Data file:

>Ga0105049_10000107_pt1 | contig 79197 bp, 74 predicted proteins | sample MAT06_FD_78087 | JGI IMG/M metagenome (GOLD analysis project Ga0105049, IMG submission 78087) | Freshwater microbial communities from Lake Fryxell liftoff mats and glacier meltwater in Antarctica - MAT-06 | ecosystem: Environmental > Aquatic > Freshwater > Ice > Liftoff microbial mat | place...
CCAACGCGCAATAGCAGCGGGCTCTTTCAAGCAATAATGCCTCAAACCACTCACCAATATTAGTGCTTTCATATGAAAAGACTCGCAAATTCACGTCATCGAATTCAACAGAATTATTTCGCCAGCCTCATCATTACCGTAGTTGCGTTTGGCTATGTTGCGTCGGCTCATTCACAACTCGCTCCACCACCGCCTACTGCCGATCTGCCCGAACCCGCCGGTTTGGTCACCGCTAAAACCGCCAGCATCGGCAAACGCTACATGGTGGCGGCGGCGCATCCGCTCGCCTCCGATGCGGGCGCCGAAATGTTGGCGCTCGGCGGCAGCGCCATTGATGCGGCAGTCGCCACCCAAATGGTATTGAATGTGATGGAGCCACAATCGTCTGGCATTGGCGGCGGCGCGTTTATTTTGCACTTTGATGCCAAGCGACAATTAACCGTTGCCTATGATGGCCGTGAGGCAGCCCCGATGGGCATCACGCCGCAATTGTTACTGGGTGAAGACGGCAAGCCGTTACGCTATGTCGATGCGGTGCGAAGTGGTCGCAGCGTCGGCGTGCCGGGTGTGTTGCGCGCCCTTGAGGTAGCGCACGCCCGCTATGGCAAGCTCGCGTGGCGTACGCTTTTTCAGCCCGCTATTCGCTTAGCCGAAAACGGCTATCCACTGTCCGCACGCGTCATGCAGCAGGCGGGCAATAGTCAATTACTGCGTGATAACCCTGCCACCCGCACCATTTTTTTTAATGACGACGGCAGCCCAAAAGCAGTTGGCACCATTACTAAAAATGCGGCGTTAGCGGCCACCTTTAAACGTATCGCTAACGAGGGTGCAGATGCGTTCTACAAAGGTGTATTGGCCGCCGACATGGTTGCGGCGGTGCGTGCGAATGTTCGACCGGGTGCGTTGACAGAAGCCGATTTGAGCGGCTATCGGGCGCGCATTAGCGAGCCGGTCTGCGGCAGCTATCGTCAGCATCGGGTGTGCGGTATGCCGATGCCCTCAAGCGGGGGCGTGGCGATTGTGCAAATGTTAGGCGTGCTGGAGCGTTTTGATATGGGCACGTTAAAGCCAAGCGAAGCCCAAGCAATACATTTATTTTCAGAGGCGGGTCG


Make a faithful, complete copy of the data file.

>Ga0105049_10000107_pt1 | contig 79197 bp, 74 predicted proteins | sample MAT06_FD_78087 | JGI IMG/M metagenome (GOLD analysis project Ga0105049, IMG submission 78087) | Freshwater microbial communities from Lake Fryxell liftoff mats and glacier meltwater in Antarctica - MAT-06 | ecosystem: Environmental > Aquatic > Freshwater > Ice > Liftoff microbial mat | place...
CCAACGCGCAATAGCAGCGGGCTCTTTCAAGCAATAATGCCTCAAACCACTCACCAATATTAGTGCTTTCATATGAAAAGACTCGCAAATTCACGTCATCGAATTCAACAGAATTATTTCGCCAGCCTCATCATTACCGTAGTTGCGTTTGGCTATGTTGCGTCGGCTCATTCACAACTCGCTCCACCACCGCCTACTGCCGATCTGCCCGAACCCGCCGGTTTGGTCACCGCTAAAACCGCCAGCATCGGCAAACGCTACATGGTGGCGGCGGCGCATCCGCTCGCCTCCGATGCGGGCGCCGAAATGTTGGCGCTCGGCGGCAGCGCCATTGATGCGGCAGTCGCCACCCAAATGGTATTGAATGTGATGGAGCCACAATCGTCTGGCATTGGCGGCGGCGCGTTTATTTTGCACTTTGATGCCAAGCGACAATTAACCGTTGCCTATGATGGCCGTGAGGCAGCCCCGATGGGCATCACGCCGCAATTGTTACTGGGTGAAGACGGCAAGCCGTTACGCTATGTCGATGCGGTGCGAAGTGGTCGCAGCGTCGGCGTGCCGGGTGTGTTGCGCGCCCTTGAGGTAGCGCACGCCCGCTATGGCAAGCTCGCGTGGCGTACGCTTTTTCAGCCCGCTATTCGCTTAGCCGAAAACGGCTATCCACTGTCCGCACGCGTCATGCAGCAGGCGGGCAATAGTCAATTACTGCGTGATAACCCTGCCACCCGCACCATTTTTTTTAATGACGACGGCAGCCCAAAAGCAGTTGGCACCATTACTAAAAATGCGGCGTTAGCGGCCACCTTTAAACGTATCGCTAACGAGGGTGCAGATGCGTTCTACAAAGGTGTATTGGCCGCCGACATGGTTGCGGCGGTGCGTGCGAATGTTCGACCGGGTGCGTTGACAGAAGCCGATTTGAGCGGCTATCGGGCGCGCATTAGCGAGCCGGTCTGCGGCAGCTATCGTCAGCATCGGGTGTGCGGTATGCCGATGCCCTCAAGCGGGGGCGTGGCGATTGTGCAAATGTTAGGCGTGCTGGAGCGTTTTGATATGGGCACGTTAAAGCCAAGCGAAGCCCAAGCAATACATTTATTTTCAGAGGCGGGTCG